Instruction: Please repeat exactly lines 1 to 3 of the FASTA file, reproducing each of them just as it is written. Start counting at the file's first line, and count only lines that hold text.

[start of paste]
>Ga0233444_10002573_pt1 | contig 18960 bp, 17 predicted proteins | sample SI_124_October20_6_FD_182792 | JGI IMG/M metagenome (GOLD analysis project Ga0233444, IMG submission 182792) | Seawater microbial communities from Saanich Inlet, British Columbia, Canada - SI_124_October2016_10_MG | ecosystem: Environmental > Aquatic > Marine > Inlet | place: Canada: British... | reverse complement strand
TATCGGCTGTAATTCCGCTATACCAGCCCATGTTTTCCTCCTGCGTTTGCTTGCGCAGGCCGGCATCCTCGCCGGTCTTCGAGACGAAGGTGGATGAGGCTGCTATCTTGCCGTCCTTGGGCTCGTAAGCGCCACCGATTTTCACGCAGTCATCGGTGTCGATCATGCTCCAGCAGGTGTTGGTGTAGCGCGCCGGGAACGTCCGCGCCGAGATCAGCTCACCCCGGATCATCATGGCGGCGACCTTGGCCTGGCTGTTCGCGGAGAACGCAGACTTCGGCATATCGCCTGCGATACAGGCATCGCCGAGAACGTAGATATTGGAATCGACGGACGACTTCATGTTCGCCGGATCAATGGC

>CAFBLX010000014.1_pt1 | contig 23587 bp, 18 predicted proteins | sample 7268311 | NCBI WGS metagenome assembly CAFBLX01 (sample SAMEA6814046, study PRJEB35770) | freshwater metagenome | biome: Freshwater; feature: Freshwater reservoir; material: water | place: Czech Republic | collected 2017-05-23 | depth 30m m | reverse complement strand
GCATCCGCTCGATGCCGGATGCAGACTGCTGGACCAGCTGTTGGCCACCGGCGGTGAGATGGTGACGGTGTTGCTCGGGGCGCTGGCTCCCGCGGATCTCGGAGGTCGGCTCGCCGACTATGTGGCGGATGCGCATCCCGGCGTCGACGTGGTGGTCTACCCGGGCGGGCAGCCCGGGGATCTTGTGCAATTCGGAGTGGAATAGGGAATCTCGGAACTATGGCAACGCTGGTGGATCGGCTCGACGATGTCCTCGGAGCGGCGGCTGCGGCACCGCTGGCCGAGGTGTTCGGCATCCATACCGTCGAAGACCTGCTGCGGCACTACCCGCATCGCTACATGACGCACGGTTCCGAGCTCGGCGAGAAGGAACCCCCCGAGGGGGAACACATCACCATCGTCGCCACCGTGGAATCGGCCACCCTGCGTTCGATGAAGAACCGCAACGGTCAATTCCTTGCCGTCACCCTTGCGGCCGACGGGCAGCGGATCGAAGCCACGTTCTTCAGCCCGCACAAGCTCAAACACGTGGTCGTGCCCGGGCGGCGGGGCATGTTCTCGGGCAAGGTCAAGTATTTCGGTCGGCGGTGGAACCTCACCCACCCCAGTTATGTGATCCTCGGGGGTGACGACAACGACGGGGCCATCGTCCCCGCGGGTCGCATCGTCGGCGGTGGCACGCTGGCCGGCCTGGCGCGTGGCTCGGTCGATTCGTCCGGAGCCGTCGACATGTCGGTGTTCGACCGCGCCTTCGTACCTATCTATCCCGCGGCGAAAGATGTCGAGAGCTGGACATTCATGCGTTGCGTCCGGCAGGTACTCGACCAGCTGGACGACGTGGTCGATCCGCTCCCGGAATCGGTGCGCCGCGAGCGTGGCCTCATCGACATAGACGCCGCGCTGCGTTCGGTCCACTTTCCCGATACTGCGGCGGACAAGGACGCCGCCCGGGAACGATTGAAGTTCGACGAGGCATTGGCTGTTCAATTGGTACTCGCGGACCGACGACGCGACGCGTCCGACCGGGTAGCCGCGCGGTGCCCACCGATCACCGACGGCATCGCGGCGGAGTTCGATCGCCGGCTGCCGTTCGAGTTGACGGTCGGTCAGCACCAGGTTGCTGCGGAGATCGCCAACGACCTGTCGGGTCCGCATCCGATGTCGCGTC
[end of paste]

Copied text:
>Ga0233444_10002573_pt1 | contig 18960 bp, 17 predicted proteins | sample SI_124_October20_6_FD_182792 | JGI IMG/M metagenome (GOLD analysis project Ga0233444, IMG submission 182792) | Seawater microbial communities from Saanich Inlet, British Columbia, Canada - SI_124_October2016_10_MG | ecosystem: Environmental > Aquatic > Marine > Inlet | place: Canada: British... | reverse complement strand
TATCGGCTGTAATTCCGCTATACCAGCCCATGTTTTCCTCCTGCGTTTGCTTGCGCAGGCCGGCATCCTCGCCGGTCTTCGAGACGAAGGTGGATGAGGCTGCTATCTTGCCGTCCTTGGGCTCGTAAGCGCCACCGATTTTCACGCAGTCATCGGTGTCGATCATGCTCCAGCAGGTGTTGGTGTAGCGCGCCGGGAACGTCCGCGCCGAGATCAGCTCACCCCGGATCATCATGGCGGCGACCTTGGCCTGGCTGTTCGCGGAGAACGCAGACTTCGGCATATCGCCTGCGATACAGGCATCGCCGAGAACGTAGATATTGGAATCGACGGACGACTTCATGTTCGCCGGATCAATGGC

>CAFBLX010000014.1_pt1 | contig 23587 bp, 18 predicted proteins | sample 7268311 | NCBI WGS metagenome assembly CAFBLX01 (sample SAMEA6814046, study PRJEB35770) | freshwater metagenome | biome: Freshwater; feature: Freshwater reservoir; material: water | place: Czech Republic | collected 2017-05-23 | depth 30m m | reverse complement strand